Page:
Toxicity monitoring - Ranger Mine

Explanatory notes

History of toxicity monitoring

In this form of monitoring, effects of runoff water from the Ranger uranium minesite on receiving waters are evaluated using responses of aquatic animals exposed to creek water. More information about the research originally conducted to develop these tests can be found in the Supervising Scientist Annual Report 2000–2001 (pp 49–50) section 3.1.4.

From the 1991-92 through to the 2005-06 wet seasons, the freshwater snail (Amerianna cumingi) and the larvae of black-banded rainbowfish (Melanotaenia nigrans) were used for toxicity monitoring. The endpoints of the tests were reproductive output (egg production) and larval survival, respectively. However, the fish test was not only much less sensitive than the snail reproduction test to uranium and magnesium in Ranger minesite water, but the fish larvae also suffered much higher (natural) mortality rates at the upstream control site, compared with the downstream 'exposed' site. For these reasons, routine testing using the fish larvae was discontinued in the 2006/07 wet season, with resources directed towards developing improved toxicity monitoring techniques (such as in situ methods, discussed below) and continuous water quality monitoring (see Supervising Scientist Annual Report 2007–2008 (pp 52–60), section 3.2).

Magela Creek

Toxicity monitoring is conducted in Magela Creek  upstream of the mine (control site) and at an ‘exposed’ site located approximately 400 m downstream of the gauging station GS8210009, some 5 km downstream of a point directly adjacent to the mine (see map). The sites are the same as those at which the SSD collects water chemistry samples and associated information (grab samples and continuous data).

The creekside technique (Figure 1A) provided the primary means for toxicity monitoring from 1991–92 through to the 2007–08 wet season. Creekside monitoring used water pumped from the creek to header tanks located on the bank. The water stored in the header tanks provided continuous water flow to chambers (aquaria) containing the test organisms.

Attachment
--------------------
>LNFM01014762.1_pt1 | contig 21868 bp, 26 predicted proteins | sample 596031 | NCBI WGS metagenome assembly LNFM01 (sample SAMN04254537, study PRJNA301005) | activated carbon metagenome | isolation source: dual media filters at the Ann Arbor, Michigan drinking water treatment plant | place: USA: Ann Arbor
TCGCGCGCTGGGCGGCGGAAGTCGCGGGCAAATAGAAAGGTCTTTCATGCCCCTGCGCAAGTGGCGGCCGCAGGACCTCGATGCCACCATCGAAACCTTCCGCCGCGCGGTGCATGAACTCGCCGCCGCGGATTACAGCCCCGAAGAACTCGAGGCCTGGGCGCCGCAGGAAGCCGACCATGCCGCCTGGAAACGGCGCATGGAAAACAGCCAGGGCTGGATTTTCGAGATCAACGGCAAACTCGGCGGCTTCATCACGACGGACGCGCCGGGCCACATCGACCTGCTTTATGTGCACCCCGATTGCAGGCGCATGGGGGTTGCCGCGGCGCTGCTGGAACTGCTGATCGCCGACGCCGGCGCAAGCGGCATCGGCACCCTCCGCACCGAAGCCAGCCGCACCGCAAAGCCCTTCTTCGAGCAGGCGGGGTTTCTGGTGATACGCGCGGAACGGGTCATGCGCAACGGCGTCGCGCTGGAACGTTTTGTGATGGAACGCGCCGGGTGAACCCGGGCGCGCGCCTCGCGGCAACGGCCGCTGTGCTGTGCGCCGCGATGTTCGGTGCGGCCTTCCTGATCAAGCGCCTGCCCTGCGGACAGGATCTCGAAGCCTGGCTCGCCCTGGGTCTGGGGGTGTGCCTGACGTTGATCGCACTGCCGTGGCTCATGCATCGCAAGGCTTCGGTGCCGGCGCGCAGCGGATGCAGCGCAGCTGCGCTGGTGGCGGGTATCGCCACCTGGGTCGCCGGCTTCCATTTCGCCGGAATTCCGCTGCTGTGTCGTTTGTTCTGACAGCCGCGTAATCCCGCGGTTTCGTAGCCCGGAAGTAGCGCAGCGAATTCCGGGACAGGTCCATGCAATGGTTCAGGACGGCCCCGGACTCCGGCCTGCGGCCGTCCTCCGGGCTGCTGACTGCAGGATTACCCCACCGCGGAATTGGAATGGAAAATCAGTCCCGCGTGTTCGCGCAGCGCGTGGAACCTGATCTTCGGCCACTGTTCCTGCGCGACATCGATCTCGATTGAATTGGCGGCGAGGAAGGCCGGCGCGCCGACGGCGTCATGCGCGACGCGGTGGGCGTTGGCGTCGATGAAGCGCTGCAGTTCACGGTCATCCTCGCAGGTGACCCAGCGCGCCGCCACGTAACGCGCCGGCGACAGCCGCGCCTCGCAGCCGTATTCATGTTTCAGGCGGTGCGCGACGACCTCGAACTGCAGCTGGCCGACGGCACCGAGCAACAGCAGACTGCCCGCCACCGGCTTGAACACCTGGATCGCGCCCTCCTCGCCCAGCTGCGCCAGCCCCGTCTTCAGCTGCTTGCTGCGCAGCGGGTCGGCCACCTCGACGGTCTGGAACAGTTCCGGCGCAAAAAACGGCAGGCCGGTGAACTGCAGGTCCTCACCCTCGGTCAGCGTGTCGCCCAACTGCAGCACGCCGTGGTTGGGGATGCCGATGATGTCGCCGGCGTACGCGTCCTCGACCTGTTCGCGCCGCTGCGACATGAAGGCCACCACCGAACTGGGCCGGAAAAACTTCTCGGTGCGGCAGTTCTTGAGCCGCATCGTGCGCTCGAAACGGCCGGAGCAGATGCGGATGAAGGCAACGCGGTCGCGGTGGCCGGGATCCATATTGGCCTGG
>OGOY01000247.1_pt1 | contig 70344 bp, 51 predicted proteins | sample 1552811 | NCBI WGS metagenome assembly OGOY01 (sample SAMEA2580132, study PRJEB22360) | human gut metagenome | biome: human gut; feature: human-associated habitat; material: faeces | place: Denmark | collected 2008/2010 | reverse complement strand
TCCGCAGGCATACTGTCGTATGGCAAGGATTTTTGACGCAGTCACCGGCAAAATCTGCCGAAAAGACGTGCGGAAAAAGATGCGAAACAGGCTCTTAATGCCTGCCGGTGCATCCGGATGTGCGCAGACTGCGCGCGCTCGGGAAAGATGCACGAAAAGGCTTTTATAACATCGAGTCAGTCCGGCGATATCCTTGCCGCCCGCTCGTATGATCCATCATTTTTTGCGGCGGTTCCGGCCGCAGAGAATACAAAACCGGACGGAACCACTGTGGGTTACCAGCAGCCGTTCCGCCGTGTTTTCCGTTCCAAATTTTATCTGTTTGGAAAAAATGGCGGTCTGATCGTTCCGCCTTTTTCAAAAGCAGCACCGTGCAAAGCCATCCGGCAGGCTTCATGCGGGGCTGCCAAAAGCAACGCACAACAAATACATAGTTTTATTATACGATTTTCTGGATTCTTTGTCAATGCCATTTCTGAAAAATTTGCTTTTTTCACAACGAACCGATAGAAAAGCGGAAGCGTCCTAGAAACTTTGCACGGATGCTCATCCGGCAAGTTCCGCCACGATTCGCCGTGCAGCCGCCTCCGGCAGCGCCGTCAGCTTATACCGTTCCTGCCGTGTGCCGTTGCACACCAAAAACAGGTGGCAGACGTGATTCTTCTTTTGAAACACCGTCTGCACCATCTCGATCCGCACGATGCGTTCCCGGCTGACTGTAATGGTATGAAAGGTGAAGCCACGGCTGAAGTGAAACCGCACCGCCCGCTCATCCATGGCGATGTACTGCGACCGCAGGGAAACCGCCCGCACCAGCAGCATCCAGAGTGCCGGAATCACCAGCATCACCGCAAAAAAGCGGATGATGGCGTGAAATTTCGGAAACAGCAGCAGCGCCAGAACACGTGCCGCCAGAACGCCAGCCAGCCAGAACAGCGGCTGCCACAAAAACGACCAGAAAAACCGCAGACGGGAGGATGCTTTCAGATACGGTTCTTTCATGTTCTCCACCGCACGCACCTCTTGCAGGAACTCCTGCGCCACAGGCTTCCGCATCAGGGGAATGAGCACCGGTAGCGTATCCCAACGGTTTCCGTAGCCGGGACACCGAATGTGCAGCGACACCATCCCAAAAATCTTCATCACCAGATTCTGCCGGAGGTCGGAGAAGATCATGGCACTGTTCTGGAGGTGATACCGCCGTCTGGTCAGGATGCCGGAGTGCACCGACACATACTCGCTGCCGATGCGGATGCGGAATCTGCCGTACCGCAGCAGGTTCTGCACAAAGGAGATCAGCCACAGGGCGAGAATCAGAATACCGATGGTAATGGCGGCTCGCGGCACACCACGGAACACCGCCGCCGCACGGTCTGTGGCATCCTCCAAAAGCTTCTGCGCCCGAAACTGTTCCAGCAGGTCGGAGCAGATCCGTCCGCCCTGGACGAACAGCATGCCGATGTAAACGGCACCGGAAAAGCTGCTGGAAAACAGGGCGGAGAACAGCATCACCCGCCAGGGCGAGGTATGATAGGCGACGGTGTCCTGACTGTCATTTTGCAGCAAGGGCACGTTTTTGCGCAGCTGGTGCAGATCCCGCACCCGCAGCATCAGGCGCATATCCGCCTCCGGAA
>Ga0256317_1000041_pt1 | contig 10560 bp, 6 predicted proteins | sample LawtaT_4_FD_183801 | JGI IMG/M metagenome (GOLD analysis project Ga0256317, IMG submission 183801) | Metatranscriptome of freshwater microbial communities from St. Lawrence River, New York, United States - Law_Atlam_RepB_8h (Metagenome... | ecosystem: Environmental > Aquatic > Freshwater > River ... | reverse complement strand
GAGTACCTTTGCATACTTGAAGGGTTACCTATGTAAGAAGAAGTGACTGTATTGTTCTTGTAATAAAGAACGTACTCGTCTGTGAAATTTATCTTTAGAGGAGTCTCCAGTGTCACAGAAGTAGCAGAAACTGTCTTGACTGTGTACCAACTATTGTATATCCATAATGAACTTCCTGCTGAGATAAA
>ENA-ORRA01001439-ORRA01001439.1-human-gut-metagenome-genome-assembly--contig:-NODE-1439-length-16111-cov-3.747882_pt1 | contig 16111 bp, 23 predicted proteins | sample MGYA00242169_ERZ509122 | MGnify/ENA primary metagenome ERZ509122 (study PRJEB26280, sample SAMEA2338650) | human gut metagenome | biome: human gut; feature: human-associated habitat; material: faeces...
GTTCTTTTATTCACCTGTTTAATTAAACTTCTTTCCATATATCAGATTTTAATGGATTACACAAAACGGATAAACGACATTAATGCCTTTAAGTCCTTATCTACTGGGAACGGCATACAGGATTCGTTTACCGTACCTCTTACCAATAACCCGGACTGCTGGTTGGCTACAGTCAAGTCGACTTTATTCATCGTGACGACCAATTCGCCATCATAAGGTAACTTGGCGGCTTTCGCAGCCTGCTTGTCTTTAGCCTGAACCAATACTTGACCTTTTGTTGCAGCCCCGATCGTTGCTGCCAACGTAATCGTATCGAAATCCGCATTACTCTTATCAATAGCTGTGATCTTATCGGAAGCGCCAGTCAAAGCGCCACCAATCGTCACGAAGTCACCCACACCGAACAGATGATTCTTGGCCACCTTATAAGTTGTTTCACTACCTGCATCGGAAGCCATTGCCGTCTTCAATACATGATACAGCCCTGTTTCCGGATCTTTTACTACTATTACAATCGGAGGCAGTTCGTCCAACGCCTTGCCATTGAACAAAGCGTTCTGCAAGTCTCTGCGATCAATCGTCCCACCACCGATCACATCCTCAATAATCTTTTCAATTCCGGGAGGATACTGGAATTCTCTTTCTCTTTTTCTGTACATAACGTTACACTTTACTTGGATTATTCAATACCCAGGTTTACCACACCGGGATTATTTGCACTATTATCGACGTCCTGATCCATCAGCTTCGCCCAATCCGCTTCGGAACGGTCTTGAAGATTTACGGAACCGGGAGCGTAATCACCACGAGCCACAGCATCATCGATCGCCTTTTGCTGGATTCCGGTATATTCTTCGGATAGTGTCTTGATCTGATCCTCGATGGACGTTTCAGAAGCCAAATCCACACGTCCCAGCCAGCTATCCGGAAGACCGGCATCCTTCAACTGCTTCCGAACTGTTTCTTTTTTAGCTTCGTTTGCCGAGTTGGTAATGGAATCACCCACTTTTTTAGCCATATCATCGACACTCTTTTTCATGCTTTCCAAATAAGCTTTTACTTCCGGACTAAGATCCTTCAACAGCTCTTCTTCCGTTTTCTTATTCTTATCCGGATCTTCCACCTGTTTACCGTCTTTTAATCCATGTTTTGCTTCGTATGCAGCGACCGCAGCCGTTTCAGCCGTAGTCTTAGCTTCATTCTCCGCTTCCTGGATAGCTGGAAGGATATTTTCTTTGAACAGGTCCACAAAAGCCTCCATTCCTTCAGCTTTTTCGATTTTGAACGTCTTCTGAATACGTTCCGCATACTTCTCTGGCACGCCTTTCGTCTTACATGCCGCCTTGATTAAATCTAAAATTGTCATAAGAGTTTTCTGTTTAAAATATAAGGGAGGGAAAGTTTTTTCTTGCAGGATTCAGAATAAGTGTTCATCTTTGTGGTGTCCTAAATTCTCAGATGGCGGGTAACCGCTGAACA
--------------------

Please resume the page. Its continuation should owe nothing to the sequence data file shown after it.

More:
At the end of each four-day test, the mean number of eggs per snail pair (and previously, mean number of fish surviving per replicate), are noted and compared between the upstream and downstream sites. Specifically, when data from the downstream site are subtracted from those at the upstream site, a set of 'difference' values are derived. These difference values may be compared statistically for different parts of the time-series. For example, 'difference' data for the current wet season  may be compared with those from previous years.  If a significant difference is detected, using an ANalysis Of VAriance (ANOVA) test, it may indicate a mine-related change - with more detailed investigative work triggered. Technical details of the statistical design and data analysis procedures may be found in Humphrey et al (1995), in Appendix 4, volume 2 of ANZECC and ARMCANZ (2000), and in the paper ‘Toxicity monitoring in Magela Creek’ located in the eriss research summary 2007–2008.

Following three years of development, which included two years comparative testing, the creekside monitoring technique was replaced by an in situ monitoring (Figure 1B) method. In situ monitoring uses floating test chambers tethered in the creek, requiring greatly reduced test infrastructure and staff resources while providing improved water flow-through and contact conditions for the test organisms. This technique is also portable and potentially, may be readily deployed at new testing locations.

eriss staff conducting toxicity monitoring of freshwater snails and fish fry at a creekside station on Magela Creek